6 thoughts on “Revisiting Hollywood’s fascination with dictators”

  1. I haven’t seen this and this is hilarious. Who can get tired of seeing this murderer fall face first?!?

  2. I believe that this sick fascination can be explained at least partly by castro’s anti-americanism: the myth that this man singled-handedly started a revolution in this “impoverished, third-world country” that kicked the American “exploiters” out. Of course, this ignores that castro did nothing of the sort. The real revolutionists were killed by Batista’s soldiers while castro–being the coward that he is– was hiding in the Sierra Maestra mountains for everything to blow over. Without so much as having fought one day in his life, he took over–after Batista left Cuba— the vacuum left by the death of those that really fought in the revolution. Then people like Jean Paul Sartre [Whom the great Reinaldo Arenas called “una puta”] helped consolidate castro in the eyes of would-be intellectuals around the world who fawn and swoon over all things French. They probably figured, if Sartre thought that castro was great, he must be so cause the French know better!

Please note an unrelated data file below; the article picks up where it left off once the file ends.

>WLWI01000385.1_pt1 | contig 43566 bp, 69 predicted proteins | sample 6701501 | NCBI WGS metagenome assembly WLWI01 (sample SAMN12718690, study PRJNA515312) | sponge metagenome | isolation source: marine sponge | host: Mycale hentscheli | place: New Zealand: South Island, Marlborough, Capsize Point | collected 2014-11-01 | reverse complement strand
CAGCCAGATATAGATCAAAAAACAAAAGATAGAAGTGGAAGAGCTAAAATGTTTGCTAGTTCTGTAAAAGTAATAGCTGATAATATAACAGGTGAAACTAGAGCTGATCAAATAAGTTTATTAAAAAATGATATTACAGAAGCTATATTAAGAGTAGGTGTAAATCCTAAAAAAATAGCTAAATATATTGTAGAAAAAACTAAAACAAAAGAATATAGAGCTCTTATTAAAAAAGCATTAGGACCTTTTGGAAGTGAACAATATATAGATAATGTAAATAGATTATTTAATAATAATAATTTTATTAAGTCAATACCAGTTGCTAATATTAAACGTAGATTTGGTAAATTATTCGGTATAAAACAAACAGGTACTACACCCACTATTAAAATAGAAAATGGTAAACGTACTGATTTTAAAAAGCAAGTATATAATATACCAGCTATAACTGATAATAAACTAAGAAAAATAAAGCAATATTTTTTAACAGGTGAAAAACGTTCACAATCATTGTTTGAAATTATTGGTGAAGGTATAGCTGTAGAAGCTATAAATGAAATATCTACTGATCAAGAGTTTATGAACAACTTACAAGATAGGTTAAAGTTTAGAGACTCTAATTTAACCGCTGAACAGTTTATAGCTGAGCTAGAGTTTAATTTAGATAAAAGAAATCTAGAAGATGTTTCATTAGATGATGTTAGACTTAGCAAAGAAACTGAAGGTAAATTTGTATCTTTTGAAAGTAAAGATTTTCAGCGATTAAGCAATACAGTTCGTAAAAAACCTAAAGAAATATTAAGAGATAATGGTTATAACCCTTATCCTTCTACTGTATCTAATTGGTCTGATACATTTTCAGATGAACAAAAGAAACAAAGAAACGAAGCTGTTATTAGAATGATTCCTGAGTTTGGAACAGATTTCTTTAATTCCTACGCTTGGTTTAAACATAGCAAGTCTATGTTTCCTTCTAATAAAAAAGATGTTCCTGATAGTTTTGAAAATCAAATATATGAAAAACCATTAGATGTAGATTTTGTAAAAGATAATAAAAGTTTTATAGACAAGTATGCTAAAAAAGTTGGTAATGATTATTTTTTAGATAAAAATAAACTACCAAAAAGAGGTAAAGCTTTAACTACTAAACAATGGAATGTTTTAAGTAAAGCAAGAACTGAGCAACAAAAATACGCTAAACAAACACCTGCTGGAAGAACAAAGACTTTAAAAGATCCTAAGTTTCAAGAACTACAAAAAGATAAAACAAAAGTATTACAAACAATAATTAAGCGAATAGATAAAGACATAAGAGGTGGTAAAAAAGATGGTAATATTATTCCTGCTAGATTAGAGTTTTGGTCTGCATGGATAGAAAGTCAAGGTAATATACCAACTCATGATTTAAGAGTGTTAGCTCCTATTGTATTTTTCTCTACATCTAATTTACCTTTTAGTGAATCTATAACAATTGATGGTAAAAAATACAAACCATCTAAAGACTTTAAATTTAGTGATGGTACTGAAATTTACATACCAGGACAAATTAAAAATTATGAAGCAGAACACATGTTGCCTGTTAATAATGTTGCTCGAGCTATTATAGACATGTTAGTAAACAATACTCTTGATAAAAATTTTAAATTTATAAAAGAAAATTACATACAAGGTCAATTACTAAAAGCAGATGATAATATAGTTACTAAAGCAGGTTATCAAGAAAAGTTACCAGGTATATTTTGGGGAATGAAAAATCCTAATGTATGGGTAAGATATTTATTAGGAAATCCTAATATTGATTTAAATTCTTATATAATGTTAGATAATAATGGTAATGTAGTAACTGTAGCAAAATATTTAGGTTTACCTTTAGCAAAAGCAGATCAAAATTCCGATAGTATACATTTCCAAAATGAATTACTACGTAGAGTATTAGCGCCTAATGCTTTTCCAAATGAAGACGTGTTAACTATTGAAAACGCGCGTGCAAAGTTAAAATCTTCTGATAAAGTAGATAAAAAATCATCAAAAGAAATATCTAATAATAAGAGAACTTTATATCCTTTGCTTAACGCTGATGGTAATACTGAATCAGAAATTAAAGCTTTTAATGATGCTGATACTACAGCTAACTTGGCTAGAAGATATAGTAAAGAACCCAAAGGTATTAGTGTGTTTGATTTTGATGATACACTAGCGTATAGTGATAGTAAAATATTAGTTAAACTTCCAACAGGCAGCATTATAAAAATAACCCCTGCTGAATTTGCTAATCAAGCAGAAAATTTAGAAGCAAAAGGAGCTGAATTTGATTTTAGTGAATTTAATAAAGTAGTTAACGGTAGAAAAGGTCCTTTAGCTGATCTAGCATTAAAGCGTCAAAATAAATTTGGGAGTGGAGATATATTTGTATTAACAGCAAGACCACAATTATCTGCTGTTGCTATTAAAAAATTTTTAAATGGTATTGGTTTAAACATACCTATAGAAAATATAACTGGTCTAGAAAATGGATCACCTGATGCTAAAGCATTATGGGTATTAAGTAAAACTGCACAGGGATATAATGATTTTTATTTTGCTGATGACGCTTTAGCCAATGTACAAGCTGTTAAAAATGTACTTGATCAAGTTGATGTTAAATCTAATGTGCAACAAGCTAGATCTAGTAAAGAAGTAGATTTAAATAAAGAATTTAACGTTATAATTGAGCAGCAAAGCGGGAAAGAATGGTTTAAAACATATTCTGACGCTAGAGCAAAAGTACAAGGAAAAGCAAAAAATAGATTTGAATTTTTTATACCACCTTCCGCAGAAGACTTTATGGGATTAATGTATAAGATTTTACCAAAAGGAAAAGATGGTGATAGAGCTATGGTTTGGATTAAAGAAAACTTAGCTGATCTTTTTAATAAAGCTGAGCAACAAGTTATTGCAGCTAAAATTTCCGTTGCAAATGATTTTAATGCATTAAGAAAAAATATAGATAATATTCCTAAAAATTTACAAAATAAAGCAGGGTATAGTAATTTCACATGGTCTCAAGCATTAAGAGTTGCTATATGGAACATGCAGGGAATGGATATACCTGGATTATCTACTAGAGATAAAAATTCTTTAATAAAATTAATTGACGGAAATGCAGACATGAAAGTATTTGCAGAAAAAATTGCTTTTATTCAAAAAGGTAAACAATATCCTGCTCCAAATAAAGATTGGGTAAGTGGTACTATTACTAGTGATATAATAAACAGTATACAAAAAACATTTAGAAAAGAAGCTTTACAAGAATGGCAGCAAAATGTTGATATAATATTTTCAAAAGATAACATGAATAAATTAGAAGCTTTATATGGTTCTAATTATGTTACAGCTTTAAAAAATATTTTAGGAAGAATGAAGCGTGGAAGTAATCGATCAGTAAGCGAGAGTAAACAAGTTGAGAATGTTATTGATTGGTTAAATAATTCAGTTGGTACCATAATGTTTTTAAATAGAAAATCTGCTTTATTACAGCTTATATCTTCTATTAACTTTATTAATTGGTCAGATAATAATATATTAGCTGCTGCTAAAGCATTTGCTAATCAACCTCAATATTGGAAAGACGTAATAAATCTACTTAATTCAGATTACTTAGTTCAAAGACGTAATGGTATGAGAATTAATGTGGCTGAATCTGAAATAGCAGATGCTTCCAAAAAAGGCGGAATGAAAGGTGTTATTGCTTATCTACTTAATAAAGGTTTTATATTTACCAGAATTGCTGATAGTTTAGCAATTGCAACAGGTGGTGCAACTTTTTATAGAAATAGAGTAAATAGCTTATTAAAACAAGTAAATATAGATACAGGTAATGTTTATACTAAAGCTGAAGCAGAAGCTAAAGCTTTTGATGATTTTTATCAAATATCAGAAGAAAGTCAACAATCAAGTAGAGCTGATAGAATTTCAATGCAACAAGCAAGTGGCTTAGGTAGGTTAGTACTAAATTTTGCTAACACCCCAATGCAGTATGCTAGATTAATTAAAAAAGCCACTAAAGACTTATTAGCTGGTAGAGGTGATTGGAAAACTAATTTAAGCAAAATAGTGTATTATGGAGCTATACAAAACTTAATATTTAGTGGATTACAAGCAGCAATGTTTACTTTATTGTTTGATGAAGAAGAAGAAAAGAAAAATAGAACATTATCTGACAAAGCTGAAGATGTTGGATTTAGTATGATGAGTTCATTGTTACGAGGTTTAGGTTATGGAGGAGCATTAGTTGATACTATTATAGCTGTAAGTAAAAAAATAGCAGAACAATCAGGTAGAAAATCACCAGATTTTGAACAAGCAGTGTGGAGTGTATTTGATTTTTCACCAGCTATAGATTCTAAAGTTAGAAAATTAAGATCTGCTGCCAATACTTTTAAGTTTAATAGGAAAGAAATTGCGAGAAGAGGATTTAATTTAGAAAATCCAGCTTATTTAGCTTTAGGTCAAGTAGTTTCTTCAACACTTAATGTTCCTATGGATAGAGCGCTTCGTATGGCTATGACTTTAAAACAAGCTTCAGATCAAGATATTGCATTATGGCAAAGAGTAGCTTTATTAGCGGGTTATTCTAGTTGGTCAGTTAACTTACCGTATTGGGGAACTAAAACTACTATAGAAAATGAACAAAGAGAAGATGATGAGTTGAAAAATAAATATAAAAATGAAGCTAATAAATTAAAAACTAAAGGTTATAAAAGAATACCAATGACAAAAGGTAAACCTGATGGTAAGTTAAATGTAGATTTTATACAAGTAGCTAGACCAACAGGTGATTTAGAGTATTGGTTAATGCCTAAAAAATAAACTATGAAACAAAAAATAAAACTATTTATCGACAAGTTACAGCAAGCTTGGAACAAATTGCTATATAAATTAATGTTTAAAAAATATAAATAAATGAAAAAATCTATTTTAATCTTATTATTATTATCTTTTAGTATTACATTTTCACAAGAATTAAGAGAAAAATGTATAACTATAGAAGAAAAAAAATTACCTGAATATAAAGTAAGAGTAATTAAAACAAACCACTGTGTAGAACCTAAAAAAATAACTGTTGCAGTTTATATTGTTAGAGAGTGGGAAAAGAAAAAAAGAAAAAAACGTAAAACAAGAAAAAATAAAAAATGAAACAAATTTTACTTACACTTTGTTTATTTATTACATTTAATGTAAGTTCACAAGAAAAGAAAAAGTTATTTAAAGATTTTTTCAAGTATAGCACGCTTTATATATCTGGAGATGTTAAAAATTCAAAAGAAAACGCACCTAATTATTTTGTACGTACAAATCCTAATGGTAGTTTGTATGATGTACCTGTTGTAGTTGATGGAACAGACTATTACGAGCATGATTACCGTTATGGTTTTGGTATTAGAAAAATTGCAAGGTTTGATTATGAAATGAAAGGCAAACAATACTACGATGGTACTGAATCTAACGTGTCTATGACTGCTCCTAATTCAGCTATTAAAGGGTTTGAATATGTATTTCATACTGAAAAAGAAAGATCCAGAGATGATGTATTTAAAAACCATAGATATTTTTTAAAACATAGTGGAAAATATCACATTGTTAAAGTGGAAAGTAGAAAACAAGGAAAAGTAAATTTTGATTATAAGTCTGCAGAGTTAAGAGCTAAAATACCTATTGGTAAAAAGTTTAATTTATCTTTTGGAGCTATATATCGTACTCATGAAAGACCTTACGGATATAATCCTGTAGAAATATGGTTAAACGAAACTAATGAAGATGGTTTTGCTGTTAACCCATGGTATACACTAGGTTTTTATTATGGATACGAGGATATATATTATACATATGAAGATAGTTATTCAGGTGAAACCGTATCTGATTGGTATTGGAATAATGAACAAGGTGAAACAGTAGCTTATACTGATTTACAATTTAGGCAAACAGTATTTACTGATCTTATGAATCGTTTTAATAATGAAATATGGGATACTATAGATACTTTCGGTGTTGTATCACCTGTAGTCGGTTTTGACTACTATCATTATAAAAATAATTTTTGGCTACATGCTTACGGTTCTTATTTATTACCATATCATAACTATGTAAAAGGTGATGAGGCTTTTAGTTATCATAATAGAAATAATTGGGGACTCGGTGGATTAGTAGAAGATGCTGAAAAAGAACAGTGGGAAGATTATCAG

Of course, castro has also proactively cultivated these shallow Hollywierdians through his army of official artists, people like Alicia Alonso and the late, overrated, Cuban director, Tomás Gutiérrez Alea.

  3. Sartre is a perfect example, one among MANY others, that “intellectuals” are highly, HIGHLY overrated, not to say frequently full of shit (and I’m not just talking about his stand on Cuba).

    In all fairness, pretty much all Cuban intellectuals backed Castro before he took power and did their part in helping him take it. Later, after it was too late, they either stuck with him or played the “I was deceived” or “I was betrayed” card. So where was their supposedly superior intellect? What the hell good were they? The answer is painfully obvious.

  4. …. people like Jean Paul Sartre [Whom the great Reinaldo Arenas called “una puta”]

    I think Jean Paul Sartre had a crush on Che Guevara. This is how he described him:

    ~ “Not only an intellectual but also the most complete human being of our age.”

    ~ “Our era’s most perfect man.”

    ~ “He lived his words, spoke his own actions and his story and the story of the world ran parallel.”

    Mr. Sartre, gazing into those pale green eyes …

    Sometimes, a (phallic) “cigar is not just a cigar” …

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